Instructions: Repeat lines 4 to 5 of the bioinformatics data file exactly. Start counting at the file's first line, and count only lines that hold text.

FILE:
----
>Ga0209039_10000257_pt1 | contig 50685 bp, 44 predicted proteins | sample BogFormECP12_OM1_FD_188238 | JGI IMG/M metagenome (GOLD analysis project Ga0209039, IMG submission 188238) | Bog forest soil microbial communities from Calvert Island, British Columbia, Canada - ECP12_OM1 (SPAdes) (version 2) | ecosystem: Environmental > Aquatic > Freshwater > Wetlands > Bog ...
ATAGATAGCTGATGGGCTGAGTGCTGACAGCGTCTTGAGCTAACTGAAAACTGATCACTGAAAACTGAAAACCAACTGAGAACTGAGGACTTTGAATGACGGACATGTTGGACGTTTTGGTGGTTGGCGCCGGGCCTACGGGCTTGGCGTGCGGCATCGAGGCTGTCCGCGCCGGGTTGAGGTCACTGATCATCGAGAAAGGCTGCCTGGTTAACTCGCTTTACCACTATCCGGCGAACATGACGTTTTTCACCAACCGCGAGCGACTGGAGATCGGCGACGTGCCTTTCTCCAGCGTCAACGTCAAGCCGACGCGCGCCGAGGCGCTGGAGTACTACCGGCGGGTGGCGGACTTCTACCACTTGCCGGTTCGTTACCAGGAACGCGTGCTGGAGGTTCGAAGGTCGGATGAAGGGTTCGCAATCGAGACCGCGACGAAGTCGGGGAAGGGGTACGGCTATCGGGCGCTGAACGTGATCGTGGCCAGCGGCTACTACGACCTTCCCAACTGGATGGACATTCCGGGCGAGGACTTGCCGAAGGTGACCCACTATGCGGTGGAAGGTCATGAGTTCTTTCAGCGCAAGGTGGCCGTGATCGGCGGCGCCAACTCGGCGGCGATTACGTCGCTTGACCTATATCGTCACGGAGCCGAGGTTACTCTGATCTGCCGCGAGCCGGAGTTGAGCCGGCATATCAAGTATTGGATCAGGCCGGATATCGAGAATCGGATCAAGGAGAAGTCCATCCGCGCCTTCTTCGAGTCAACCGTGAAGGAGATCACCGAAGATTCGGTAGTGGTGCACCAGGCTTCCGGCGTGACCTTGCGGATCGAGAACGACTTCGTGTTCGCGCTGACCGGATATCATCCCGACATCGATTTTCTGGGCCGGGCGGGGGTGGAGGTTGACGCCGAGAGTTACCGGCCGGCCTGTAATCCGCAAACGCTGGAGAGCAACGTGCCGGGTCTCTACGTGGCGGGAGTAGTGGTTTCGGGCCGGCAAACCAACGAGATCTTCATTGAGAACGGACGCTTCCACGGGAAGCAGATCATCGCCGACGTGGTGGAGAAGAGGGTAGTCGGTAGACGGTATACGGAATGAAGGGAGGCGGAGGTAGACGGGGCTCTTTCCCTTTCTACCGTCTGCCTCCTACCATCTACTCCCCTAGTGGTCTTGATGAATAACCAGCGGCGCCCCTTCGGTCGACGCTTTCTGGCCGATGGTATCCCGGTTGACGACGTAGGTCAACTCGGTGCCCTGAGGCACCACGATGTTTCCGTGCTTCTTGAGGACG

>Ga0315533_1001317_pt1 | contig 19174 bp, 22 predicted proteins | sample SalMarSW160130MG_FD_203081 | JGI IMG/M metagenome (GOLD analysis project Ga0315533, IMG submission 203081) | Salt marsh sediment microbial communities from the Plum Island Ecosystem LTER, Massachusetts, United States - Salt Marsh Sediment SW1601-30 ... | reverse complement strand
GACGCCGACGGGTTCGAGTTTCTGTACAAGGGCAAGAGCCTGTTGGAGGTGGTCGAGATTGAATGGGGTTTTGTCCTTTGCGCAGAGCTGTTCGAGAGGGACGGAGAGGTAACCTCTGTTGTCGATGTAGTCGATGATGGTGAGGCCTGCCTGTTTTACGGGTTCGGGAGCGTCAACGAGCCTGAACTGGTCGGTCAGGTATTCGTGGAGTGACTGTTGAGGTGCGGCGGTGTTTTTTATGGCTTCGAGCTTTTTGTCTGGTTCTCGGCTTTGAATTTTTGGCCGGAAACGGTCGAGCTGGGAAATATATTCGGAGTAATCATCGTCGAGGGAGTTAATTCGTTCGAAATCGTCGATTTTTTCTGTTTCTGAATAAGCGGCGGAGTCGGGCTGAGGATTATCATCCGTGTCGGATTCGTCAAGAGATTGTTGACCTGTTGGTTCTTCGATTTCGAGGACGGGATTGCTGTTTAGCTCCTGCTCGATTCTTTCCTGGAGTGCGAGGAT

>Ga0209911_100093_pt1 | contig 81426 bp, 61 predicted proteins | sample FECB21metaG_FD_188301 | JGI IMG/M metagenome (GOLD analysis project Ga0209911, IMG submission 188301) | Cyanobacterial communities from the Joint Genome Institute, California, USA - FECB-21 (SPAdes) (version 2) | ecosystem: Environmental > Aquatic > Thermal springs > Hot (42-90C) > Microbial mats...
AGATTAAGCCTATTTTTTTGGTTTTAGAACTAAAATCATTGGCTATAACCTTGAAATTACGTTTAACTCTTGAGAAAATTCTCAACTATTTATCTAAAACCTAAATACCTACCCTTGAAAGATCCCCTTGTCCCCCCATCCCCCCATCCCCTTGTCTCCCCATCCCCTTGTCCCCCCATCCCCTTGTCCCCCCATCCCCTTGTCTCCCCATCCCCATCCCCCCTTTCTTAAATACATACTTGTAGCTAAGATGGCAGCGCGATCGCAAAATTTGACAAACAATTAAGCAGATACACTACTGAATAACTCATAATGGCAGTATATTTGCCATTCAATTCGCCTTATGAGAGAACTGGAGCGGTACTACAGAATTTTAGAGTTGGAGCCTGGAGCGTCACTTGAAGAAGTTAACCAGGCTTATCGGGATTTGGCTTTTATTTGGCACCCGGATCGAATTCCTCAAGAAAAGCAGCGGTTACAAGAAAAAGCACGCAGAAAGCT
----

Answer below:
GACGCCGACGGGTTCGAGTTTCTGTACAAGGGCAAGAGCCTGTTGGAGGTGGTCGAGATTGAATGGGGTTTTGTCCTTTGCGCAGAGCTGTTCGAGAGGGACGGAGAGGTAACCTCTGTTGTCGATGTAGTCGATGATGGTGAGGCCTGCCTGTTTTACGGGTTCGGGAGCGTCAACGAGCCTGAACTGGTCGGTCAGGTATTCGTGGAGTGACTGTTGAGGTGCGGCGGTGTTTTTTATGGCTTCGAGCTTTTTGTCTGGTTCTCGGCTTTGAATTTTTGGCCGGAAACGGTCGAGCTGGGAAATATATTCGGAGTAATCATCGTCGAGGGAGTTAATTCGTTCGAAATCGTCGATTTTTTCTGTTTCTGAATAAGCGGCGGAGTCGGGCTGAGGATTATCATCCGTGTCGGATTCGTCAAGAGATTGTTGACCTGTTGGTTCTTCGATTTCGAGGACGGGATTGCTGTTTAGCTCCTGCTCGATTCTTTCCTGGAGTGCGAGGAT

>Ga0209911_100093_pt1 | contig 81426 bp, 61 predicted proteins | sample FECB21metaG_FD_188301 | JGI IMG/M metagenome (GOLD analysis project Ga0209911, IMG submission 188301) | Cyanobacterial communities from the Joint Genome Institute, California, USA - FECB-21 (SPAdes) (version 2) | ecosystem: Environmental > Aquatic > Thermal springs > Hot (42-90C) > Microbial mats...